"for He was teaching them as one having authority, and not as their scribes" (Mt. 7:29).
"For I also am a man under authority, with soldiers under me; and I say to this one, 'Go!' and he goes, and to another, 'Come!' and he comes, and to my slave, 'Do this!' and he does it" (Mt. 8:9).
"But so that you may know that the Son of Man has authority on earth to forgive sins" (Mt. 9:6).
"But when the crowds saw this, they were awestruck, and glorified God, who had given such authority to men" (Mt. 9:8).
"Jesus summoned His twelve disciples and gave them authority" (Mt. 10:1)
As I read through Matthew 7-9 this evening, the word "authority" stood out to me like never before. Jesus had authority, but it was not in the sense of the religious leaders of the Jewish faith were accustomed to. His authority was not considered an earthly authority, let alone one of a divine nature, yet He spoke, taught, healed, and rebuked evil with authority. What is in the word Matthew uses in his Gospel account that will give us some insight into the authority of Jesus?
In Mt. 7:29, authority is "eksousía" ("delegated power") which refers to the authority God gives to His saints – authorizing them to act to the extent they are guided by faith (His revealed word). Matthew uses the word "authority" a total of ten times throughout his Gospel account (according to the NASB translation), and one-half of those uses occur within just 3.5 of the total 28 chapters, all of which occuring once Jesus' ministry begins. What is Matthew trying to stress to his Jewish readers?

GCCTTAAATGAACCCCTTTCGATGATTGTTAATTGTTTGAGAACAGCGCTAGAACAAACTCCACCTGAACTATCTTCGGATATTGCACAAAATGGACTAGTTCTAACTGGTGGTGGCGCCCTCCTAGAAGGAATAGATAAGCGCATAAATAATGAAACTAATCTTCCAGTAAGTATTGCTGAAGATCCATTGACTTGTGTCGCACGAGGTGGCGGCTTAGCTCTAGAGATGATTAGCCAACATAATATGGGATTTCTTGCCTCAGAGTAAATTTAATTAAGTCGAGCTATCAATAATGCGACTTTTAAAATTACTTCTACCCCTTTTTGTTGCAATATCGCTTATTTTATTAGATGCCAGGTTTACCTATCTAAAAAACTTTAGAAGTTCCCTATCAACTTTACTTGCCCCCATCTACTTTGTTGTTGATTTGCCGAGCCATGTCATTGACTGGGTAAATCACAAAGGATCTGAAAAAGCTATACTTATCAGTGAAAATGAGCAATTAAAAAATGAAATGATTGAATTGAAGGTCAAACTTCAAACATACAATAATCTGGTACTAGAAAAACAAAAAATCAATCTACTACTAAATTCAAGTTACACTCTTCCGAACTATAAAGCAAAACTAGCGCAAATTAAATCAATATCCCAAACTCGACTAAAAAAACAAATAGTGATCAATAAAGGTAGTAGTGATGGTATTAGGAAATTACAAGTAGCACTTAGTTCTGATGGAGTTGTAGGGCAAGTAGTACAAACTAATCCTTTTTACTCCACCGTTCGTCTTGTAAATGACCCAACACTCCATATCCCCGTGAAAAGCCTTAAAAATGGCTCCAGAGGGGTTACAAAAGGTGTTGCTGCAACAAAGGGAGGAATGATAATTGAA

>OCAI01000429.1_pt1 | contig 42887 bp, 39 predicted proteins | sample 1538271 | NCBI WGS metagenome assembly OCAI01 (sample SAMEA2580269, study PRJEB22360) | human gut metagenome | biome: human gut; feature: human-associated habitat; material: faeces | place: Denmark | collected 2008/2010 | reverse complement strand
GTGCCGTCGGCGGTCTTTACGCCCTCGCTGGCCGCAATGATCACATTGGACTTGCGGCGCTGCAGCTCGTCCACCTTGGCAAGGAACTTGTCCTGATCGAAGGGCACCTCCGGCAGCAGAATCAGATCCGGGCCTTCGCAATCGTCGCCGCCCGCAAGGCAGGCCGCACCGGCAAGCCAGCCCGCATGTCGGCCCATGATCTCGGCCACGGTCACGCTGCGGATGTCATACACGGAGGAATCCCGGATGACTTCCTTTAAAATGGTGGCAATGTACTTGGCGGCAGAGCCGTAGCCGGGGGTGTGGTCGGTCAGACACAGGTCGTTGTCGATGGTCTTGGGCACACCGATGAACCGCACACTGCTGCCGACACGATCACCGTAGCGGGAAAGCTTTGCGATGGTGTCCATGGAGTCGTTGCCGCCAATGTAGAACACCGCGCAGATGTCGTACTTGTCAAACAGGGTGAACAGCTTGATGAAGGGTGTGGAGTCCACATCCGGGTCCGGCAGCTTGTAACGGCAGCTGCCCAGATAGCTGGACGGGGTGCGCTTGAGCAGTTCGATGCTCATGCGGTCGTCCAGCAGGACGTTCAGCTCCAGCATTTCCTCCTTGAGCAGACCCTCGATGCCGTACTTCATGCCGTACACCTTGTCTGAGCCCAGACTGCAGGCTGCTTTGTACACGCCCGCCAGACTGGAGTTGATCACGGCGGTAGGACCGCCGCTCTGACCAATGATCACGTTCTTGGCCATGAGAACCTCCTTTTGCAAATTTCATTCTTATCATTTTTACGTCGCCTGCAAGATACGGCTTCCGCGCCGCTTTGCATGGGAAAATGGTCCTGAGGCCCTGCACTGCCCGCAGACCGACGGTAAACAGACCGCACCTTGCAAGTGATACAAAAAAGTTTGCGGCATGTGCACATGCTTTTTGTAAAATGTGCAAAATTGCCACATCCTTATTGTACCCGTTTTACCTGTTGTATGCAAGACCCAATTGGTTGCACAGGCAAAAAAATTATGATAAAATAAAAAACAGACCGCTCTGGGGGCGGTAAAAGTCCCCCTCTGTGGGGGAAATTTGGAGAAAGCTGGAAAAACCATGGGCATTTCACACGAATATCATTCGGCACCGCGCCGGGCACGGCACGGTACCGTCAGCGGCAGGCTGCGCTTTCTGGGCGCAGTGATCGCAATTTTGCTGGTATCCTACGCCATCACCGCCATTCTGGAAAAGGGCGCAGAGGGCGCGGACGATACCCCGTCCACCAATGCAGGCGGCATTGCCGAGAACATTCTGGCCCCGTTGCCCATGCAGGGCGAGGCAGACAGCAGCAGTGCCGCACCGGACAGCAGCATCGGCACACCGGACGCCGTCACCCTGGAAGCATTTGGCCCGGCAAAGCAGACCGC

Greek To Me
This Greek work "eksousía" is derived from two words. "Ek" that has a two-layered meaning (out from and to) which makes it out-come oriented (out of the depths of the source and extending to its impact on the object), and "eimí" meaning "I am, exist." Therefore, it should become easier to comprehend how Jesus' eksousía is a delegated power given of the heavenly Father that simply "is" in Him.
Biblos offers this: "eimí ("is, am") – in the present tense, indicative mood – can be time-inclusive ("omnitemporal," like the Hebrew imperfect tense). Only the context indicates whether the present tense also has "timeless" implications. For example, eimí is aptly used in Christ's great "I am" that also include His eternality (self-existent life) as our life, bread, light," etc. See Jn 7:34, 8:58. (1)
In comparison to the authority of the earthly leaders, that of the Pharisees and teachers of the Law, Jesus' authority was sourced by the Spirit, not that of a proxy or council, and was clearly being exhibited in His early teachings
Why didn't I see this before?
Leaning on the Word is vital to Christians, but we must not be afraid to dig into the text and discover the treasures of its context. Here, even though I extend the assignment by one verse (SUE ME!), Matthew is bringing the authority of the Messiah to a Jewish audience that had known nothing beyond that of their synagogue leaders. Let's keep reading and see how Jesus' authority is used and tested.